“When a client pays me, I can keep track of my expenses by using my Square Card. I just leave it in my Square Balance and spend it down. That’s way better for me and easier than transferring money to a separate bank account” — Chef Andrea Lawson Gray.
That’s a testimonial on Square’s website. Of course every company puts glowing comments on their website, but this one has several key words highlighting the fast-moving changes reshaping banking: “Track expenses,” “Square Card,” “Square balance,” “Easier,” “Bank account.”
Plenty of headlines have trumpeted the threat of fintechs or challenger banks to traditional banks and credit unions. Some of those threats have yet to materialize and may never do so given the lack of sustainable profitability of many challengers. Yet in between big techs like Google and Amazon on the one hand and the Chime’s, Monzo’s and Varo’s of the world on the other are a handful of potent banking competitors: PayPal, Square, Stripe, Shopify among them.
Nobody disputes PayPal’s competitive power in payments — and Stripe drew attention with a new service, Stripe Treasury, to offer bank accounts to merchants and vendors that use it platform — but Square in some ways has flown under the radar of many financial institutions. The company, built by (and still run by) Twitter CEO Jack Dorsey in 2009 created that clever square “dongle” — an inch-square card reader that small merchants could plug into their mobile phones allowing them to easily accept card payments anywhere.
“Square is more than a competitor. They are the issuer and the acquirer and control everything in between.”
— Richard Crone, Crone Consulting
Since then the company has grown dramatically, with total third-quarter 2020 revenues of just over $3 billion and a market capitalization (as of early December) of $95 billion (on par with Citigroup). It has expanded into debit cards, lending, P2P transactions (Cash App), financial software for small businesses, investments (including bitcoin) and more. It acquired a tax preparation unit from Credit Karma in the fall of 2020. Further, Square received conditional approval in March 2020 from FDIC for deposit insurance on an industrial loan company charter. (ILC charters, issued by states, are eligible for federal deposit insurance.)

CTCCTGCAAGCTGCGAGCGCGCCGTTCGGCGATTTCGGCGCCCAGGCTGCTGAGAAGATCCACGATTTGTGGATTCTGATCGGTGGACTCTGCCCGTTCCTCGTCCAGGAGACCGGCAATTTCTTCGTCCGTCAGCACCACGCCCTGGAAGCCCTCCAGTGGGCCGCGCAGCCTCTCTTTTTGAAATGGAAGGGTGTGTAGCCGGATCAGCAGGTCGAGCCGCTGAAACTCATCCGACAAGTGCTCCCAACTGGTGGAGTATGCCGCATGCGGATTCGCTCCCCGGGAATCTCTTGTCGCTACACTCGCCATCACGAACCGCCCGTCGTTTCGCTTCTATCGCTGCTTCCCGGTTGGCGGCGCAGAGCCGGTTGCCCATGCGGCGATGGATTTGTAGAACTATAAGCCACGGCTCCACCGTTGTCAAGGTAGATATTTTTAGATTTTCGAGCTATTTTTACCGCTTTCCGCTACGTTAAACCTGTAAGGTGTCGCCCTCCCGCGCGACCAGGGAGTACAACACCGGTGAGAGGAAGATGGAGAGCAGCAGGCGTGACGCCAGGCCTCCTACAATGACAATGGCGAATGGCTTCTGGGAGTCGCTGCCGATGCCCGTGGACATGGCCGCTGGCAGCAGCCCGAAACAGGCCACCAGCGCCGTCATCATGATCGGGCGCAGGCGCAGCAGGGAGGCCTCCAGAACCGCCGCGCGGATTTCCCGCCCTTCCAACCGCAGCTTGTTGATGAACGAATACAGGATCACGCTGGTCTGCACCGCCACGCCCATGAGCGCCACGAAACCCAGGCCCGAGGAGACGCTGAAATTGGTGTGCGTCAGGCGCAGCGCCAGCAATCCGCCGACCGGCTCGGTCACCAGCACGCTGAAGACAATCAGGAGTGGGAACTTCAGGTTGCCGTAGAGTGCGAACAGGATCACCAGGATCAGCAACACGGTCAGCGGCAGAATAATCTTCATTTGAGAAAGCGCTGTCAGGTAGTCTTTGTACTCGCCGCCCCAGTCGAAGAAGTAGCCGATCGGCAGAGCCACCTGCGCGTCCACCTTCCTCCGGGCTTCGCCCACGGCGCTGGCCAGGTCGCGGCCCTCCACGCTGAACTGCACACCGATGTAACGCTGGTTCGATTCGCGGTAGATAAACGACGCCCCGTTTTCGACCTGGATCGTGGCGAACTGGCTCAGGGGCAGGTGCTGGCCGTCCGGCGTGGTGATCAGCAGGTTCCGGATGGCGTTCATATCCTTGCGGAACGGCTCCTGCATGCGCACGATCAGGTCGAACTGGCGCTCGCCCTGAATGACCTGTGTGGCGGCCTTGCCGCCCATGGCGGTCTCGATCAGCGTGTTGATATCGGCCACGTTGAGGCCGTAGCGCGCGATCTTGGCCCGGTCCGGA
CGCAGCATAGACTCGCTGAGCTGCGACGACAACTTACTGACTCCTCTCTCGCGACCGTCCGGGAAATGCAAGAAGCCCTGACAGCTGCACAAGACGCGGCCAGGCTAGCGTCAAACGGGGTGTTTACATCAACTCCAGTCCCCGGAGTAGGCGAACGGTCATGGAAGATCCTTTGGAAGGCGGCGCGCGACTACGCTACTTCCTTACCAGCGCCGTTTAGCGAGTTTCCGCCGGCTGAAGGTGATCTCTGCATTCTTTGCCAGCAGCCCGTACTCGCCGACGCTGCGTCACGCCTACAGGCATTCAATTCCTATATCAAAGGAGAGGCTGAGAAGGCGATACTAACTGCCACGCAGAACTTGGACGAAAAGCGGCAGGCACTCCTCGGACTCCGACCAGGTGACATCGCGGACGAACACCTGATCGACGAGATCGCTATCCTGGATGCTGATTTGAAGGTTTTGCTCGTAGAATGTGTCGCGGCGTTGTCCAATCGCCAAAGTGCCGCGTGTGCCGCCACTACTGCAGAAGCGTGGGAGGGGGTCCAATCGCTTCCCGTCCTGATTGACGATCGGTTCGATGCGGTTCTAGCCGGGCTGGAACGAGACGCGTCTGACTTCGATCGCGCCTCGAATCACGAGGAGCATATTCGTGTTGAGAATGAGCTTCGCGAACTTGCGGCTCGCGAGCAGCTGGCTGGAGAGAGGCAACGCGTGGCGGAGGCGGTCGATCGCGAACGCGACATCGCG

“Square wasn’t ever a single product but a perpetual-growth fintech ecosystem that added elements to solving their customer’s problems over time,” states a Seeking Alpha article by The Abstract Investor. Cash App alone “unlocked a whole world of retail financial services. This is a company that should be a case study for utilizing network effects,” the article states.
Epitome of a Banking Disruptor
Despite that rapid growth, only about a third (36%) of banking executives surveyed by Cornerstone Advisors in late 2019 thought Square (along with PayPal, Credit Karma and other fintechs) was a significant competitive threat. By contrast 53% considered Amazon, Apple and Google a threat.